HUNTSVILLE, Texas (AP) — A Texas inmate appeared headed for execution Thursday evening for the death of a prison guard after the U.S. Supreme Court refused to block the punishment.
Robert Pruett’s attorneys had asked the high court to review whether lower courts properly denied a federal civil rights lawsuit that sought additional DNA testing in the case. They also had questioned whether a prisoner who claims actual innocence, as Pruett does, can be put to death.
The justices, in brief orders and without comment, turned down the two appeals and requests for a reprieve about an hour before Pruett, 38, was scheduled to be taken to the death chamber.
Pruett was already serving a 99-year sentence for a neighbor’s killing when he was convicted in the December 1999 death of corrections officer Daniel Nagle at a prison southeast of San Antonio. Prosecutors have said the attack stemmed from a dispute over a peanut butter sandwich that Pruett wanted to take into a recreation yard against prison rules. Nagle was repeatedly stabbed with a tape-wrapped metal rod, though an autopsy showed he died from a heart attack that the assault caused.
Pruett would be the sixth prisoner put to death this year in Texas, which carries out the death penalty more than any other state. Texas executed seven inmates last year. Pruett would be the 20th inmate executed nationally this year, matching the U.S. total for all of 2016.
Pruett avoided execution in April 2015, when a state judge halted his punishment just hours before he could have been taken to the death chamber. His lawyers had convinced the judge that new DNA tests needed to be conducted on the steel rod used to stab the 37-year-old Nagle.
The new tests showed no DNA on the tape but uncovered DNA on the rod from an unknown female who authorities said likely handled the shank during the appeals process after the original tests in 2002.
In June, Pruett’s execution was rescheduled for October. Pruett’s attorneys then unsuccessfully sought more DNA testing and filed a federal civil rights lawsuit in August, arguing Pruett had been denied due process. The 5th U.S. Circuit Court of Appeals rejected the lawsuit last week, and Pruett’s attorneys appealed to the U.S. Supreme Court on Tuesday.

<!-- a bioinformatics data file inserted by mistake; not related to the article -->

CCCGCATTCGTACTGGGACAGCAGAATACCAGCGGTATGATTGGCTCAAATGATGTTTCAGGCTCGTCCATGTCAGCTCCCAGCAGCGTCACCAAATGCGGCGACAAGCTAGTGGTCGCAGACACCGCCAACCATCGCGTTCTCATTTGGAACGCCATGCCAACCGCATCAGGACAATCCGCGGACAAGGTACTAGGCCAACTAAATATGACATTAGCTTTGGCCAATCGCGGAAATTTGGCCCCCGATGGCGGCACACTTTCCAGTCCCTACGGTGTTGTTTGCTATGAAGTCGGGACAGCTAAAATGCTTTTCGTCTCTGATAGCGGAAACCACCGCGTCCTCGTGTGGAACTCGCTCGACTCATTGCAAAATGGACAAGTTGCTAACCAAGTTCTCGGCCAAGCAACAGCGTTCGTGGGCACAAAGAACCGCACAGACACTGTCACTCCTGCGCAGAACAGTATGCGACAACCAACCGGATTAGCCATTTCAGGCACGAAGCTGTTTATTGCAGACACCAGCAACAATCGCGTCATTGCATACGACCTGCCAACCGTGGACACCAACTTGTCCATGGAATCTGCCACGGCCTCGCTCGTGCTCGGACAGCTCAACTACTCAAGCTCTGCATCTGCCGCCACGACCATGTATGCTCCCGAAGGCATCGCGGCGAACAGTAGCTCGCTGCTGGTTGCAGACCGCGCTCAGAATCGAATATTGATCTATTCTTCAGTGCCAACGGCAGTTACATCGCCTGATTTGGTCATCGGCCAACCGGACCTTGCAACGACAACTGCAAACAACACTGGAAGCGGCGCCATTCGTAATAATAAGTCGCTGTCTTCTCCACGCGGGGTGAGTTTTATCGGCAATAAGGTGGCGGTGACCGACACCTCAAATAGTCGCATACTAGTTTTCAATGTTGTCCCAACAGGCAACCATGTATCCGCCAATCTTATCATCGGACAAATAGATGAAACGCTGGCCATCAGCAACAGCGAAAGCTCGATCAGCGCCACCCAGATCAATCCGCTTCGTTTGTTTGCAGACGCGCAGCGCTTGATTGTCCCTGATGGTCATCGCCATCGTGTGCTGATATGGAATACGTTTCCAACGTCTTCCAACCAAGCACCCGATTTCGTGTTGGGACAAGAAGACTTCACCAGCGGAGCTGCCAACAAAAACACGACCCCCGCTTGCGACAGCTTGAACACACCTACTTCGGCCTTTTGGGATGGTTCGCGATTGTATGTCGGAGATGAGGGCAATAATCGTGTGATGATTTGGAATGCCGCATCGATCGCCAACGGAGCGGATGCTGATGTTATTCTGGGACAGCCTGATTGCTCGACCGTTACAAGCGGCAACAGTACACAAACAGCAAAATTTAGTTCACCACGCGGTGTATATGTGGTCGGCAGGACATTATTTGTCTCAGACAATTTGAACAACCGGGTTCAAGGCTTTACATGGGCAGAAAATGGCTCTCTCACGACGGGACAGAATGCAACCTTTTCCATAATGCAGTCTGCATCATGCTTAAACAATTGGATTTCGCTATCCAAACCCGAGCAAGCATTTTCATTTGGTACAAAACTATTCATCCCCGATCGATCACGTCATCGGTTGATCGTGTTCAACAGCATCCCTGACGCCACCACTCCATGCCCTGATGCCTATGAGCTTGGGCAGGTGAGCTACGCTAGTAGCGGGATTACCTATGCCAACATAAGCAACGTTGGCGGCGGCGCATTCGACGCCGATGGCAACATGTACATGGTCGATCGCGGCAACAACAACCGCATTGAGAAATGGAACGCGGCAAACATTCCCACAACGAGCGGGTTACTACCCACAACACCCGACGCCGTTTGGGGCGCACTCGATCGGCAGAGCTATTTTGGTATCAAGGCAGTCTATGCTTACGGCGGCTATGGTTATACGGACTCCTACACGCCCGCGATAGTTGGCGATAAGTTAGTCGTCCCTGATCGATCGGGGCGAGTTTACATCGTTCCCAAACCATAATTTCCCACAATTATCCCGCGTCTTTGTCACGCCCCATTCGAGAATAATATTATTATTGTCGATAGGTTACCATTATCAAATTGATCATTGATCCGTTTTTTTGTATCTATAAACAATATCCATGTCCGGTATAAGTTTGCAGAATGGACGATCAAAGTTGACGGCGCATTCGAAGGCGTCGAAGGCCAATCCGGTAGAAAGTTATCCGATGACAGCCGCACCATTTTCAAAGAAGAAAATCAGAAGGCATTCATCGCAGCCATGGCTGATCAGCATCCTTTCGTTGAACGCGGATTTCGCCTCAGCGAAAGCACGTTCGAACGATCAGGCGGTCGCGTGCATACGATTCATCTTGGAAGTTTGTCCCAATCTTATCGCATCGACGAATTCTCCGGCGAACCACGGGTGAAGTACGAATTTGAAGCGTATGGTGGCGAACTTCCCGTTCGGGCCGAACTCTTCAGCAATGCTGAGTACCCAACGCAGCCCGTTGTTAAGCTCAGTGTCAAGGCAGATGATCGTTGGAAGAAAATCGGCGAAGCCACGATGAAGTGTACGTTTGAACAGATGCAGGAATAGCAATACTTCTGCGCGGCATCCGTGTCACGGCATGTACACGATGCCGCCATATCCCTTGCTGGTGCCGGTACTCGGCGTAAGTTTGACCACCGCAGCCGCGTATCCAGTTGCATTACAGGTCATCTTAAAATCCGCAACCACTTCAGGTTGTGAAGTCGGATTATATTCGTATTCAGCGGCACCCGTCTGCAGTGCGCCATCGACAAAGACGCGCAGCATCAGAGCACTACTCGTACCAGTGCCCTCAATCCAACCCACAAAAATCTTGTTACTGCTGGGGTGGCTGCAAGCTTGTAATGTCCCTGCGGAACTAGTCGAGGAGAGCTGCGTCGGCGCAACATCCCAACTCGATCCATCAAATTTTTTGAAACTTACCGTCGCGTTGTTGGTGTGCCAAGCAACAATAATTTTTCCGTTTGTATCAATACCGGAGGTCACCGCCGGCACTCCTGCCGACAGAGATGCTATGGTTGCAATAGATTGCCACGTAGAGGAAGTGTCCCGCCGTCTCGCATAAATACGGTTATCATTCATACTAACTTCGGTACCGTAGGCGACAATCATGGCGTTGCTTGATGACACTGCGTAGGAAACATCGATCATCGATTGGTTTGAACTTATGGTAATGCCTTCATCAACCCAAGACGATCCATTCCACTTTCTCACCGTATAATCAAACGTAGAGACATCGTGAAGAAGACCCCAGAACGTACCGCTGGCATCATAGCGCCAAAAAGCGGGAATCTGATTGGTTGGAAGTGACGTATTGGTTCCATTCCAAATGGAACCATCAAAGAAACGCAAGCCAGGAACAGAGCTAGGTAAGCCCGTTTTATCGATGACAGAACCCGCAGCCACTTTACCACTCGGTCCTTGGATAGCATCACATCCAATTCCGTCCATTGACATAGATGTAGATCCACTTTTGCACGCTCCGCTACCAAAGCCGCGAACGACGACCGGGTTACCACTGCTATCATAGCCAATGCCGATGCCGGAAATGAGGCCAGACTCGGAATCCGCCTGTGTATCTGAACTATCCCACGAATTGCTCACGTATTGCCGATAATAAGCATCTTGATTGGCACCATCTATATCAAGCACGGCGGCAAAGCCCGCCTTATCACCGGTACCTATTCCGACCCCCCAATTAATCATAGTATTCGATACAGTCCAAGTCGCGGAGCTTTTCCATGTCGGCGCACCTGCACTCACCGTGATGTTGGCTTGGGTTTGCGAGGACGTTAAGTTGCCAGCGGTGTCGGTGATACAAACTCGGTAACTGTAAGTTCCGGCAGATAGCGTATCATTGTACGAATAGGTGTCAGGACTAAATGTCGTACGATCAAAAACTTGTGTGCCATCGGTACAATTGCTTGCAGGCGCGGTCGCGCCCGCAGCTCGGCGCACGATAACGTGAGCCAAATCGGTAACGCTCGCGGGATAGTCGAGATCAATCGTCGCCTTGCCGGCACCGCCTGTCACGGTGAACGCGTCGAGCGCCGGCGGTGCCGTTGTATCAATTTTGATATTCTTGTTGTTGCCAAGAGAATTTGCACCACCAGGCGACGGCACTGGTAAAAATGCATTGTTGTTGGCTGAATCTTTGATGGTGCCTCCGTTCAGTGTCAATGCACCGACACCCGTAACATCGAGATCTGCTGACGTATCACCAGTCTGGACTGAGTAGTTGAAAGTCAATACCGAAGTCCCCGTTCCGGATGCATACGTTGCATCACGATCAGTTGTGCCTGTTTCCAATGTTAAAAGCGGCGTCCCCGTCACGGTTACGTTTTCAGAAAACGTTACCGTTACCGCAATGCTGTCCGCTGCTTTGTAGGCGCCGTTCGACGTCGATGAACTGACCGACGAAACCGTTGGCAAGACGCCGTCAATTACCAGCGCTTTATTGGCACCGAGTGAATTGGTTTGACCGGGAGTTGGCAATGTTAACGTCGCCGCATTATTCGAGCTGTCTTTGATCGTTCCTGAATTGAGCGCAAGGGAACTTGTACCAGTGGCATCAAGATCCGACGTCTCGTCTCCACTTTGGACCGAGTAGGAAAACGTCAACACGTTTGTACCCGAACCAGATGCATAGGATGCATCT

In a second appeal to the Supreme Court, also filed Tuesday, the attorneys asked justices to revisit the constitutionality of executing a prisoner who claims actual innocence in federal court because of newly discovered evidence after exhausting all other appeals. Supreme Court justices in 1993 ruled 6-3 in a Texas case that it was constitutional to do so.
Attorneys for Texas told the Supreme Court that Pruett’s appeals were intended to be a “further unjustifiable delay.” They argued the issues had been “repeatedly raised” and were previously “properly rejected” by the courts.
No physical evidence tied Pruett to Nagle’s death at the Texas Department of Criminal Justice’s McConnell Unit near Beeville. At his 2002 trial, prisoners testified that they saw Pruett attack Nagle or heard him talk about wanting to kill the guard. According to some of the testimony, he talked about possessing a weapon as well.
Pruett has said he was framed and that Nagle could have been killed by other inmates or corrupt officers at the McConnell Unit.
His trial lawyer, John Gilmore, recalled this week that Pruett had a horrible childhood environment and told of getting high with his parents when he was only 7 or 8.
Gilmore said he believed Pruett was going to be found not guilty of Nagle’s death. “But you’re defending somebody in prison already for murder. That’s already a big hurdle,” he said.
Pruett’s 99-year murder sentence was for participating with his father and a brother in the 1995 stabbing death of a 29-year-old neighbor, Raymond Yarbrough, at the man’s trailer home in Channelview, just east of Houston. Pruett was 15 when the attack happened.
According to court testimony from a sheriff’s detective, Pruett argued with Yarbrough and then got his father and brother to join him in attacking the man. Pruett punched and kicked Yarbrough and held him down while his father stabbed the man multiple times, the detective said.
Pruett’s father, Howard Pruett, is serving life in prison. His brother, Howard Pruett Jr., was sentenced to 40 years.
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